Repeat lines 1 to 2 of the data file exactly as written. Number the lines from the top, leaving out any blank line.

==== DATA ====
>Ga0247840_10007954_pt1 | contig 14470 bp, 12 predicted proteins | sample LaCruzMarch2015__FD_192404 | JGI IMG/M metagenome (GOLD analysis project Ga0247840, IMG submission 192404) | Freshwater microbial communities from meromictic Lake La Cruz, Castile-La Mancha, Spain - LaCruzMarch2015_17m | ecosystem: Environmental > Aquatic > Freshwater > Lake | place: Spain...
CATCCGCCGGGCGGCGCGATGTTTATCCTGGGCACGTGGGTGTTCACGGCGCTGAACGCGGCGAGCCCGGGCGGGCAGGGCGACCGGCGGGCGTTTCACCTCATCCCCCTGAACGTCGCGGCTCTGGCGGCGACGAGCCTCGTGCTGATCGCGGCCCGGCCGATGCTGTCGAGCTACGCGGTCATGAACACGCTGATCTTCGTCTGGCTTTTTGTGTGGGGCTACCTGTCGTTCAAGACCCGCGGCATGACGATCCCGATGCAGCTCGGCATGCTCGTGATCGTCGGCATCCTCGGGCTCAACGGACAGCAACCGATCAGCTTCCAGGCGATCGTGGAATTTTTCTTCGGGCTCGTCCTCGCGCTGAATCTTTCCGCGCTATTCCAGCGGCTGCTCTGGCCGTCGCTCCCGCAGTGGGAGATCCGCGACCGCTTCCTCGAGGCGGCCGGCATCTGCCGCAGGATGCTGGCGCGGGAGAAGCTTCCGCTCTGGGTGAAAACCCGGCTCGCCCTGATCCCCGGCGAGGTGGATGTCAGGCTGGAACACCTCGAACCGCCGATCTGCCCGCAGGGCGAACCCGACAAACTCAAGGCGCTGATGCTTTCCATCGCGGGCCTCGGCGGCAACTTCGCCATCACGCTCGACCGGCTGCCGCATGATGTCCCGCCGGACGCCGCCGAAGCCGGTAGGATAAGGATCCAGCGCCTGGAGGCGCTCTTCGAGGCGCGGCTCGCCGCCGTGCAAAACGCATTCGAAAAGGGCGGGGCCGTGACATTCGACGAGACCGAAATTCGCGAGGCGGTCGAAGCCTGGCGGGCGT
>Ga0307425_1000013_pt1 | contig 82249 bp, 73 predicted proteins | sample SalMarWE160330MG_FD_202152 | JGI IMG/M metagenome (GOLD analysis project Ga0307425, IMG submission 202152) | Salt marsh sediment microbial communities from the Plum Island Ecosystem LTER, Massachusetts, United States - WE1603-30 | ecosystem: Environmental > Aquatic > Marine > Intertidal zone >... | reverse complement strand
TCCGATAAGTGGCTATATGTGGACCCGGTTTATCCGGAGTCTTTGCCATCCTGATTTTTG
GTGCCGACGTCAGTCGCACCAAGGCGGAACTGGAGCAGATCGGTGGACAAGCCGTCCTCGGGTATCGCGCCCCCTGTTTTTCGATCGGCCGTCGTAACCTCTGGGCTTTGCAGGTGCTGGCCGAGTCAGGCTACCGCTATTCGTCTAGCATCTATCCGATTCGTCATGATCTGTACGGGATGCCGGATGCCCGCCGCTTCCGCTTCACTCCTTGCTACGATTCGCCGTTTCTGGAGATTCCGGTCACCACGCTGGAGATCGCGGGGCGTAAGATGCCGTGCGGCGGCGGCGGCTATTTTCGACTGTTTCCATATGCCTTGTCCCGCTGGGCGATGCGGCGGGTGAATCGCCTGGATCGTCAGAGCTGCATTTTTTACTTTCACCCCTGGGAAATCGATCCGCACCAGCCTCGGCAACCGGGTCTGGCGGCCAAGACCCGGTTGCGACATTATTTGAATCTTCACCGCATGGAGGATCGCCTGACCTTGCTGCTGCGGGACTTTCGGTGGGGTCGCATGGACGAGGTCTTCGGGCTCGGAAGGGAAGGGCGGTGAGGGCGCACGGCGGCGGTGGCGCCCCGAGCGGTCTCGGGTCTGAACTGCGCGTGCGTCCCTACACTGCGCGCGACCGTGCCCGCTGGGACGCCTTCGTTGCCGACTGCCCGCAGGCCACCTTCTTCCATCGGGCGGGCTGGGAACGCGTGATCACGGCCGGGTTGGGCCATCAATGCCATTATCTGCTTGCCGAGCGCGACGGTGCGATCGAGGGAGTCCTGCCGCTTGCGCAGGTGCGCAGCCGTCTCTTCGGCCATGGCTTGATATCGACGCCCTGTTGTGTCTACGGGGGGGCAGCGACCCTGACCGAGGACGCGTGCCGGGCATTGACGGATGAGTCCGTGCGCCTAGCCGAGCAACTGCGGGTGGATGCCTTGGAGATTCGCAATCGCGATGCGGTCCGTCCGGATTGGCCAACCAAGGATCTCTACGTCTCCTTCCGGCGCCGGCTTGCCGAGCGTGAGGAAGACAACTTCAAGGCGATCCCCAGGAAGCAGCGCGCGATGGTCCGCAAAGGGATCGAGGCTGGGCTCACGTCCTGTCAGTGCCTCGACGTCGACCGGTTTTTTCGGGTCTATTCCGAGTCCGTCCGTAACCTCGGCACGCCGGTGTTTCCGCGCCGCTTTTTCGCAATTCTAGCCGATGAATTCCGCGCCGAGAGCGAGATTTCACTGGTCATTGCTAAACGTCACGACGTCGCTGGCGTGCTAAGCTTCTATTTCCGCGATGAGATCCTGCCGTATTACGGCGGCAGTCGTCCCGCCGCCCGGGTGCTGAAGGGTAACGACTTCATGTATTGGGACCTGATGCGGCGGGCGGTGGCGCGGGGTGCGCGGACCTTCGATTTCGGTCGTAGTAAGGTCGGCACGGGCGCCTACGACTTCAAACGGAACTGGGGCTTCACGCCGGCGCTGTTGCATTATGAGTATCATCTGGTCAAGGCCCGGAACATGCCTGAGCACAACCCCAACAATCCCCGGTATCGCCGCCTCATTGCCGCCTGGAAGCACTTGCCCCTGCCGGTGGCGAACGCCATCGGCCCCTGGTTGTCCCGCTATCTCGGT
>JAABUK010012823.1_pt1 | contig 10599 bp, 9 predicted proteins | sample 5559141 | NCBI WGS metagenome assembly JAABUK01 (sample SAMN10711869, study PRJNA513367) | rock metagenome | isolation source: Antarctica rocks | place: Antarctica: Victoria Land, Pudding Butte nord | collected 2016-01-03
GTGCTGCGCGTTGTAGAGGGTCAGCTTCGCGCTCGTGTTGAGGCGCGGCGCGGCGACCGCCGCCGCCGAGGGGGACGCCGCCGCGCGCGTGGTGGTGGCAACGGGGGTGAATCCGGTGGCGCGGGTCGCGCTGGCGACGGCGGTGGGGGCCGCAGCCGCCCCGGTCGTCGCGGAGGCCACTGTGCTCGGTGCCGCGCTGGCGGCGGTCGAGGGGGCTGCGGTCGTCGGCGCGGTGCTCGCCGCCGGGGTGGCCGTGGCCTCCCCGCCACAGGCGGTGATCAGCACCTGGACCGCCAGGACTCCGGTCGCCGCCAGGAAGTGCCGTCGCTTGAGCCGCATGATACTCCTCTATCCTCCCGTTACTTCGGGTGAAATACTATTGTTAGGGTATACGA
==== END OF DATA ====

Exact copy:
>Ga0247840_10007954_pt1 | contig 14470 bp, 12 predicted proteins | sample LaCruzMarch2015__FD_192404 | JGI IMG/M metagenome (GOLD analysis project Ga0247840, IMG submission 192404) | Freshwater microbial communities from meromictic Lake La Cruz, Castile-La Mancha, Spain - LaCruzMarch2015_17m | ecosystem: Environmental > Aquatic > Freshwater > Lake | place: Spain...
CATCCGCCGGGCGGCGCGATGTTTATCCTGGGCACGTGGGTGTTCACGGCGCTGAACGCGGCGAGCCCGGGCGGGCAGGGCGACCGGCGGGCGTTTCACCTCATCCCCCTGAACGTCGCGGCTCTGGCGGCGACGAGCCTCGTGCTGATCGCGGCCCGGCCGATGCTGTCGAGCTACGCGGTCATGAACACGCTGATCTTCGTCTGGCTTTTTGTGTGGGGCTACCTGTCGTTCAAGACCCGCGGCATGACGATCCCGATGCAGCTCGGCATGCTCGTGATCGTCGGCATCCTCGGGCTCAACGGACAGCAACCGATCAGCTTCCAGGCGATCGTGGAATTTTTCTTCGGGCTCGTCCTCGCGCTGAATCTTTCCGCGCTATTCCAGCGGCTGCTCTGGCCGTCGCTCCCGCAGTGGGAGATCCGCGACCGCTTCCTCGAGGCGGCCGGCATCTGCCGCAGGATGCTGGCGCGGGAGAAGCTTCCGCTCTGGGTGAAAACCCGGCTCGCCCTGATCCCCGGCGAGGTGGATGTCAGGCTGGAACACCTCGAACCGCCGATCTGCCCGCAGGGCGAACCCGACAAACTCAAGGCGCTGATGCTTTCCATCGCGGGCCTCGGCGGCAACTTCGCCATCACGCTCGACCGGCTGCCGCATGATGTCCCGCCGGACGCCGCCGAAGCCGGTAGGATAAGGATCCAGCGCCTGGAGGCGCTCTTCGAGGCGCGGCTCGCCGCCGTGCAAAACGCATTCGAAAAGGGCGGGGCCGTGACATTCGACGAGACCGAAATTCGCGAGGCGGTCGAAGCCTGGCGGGCGT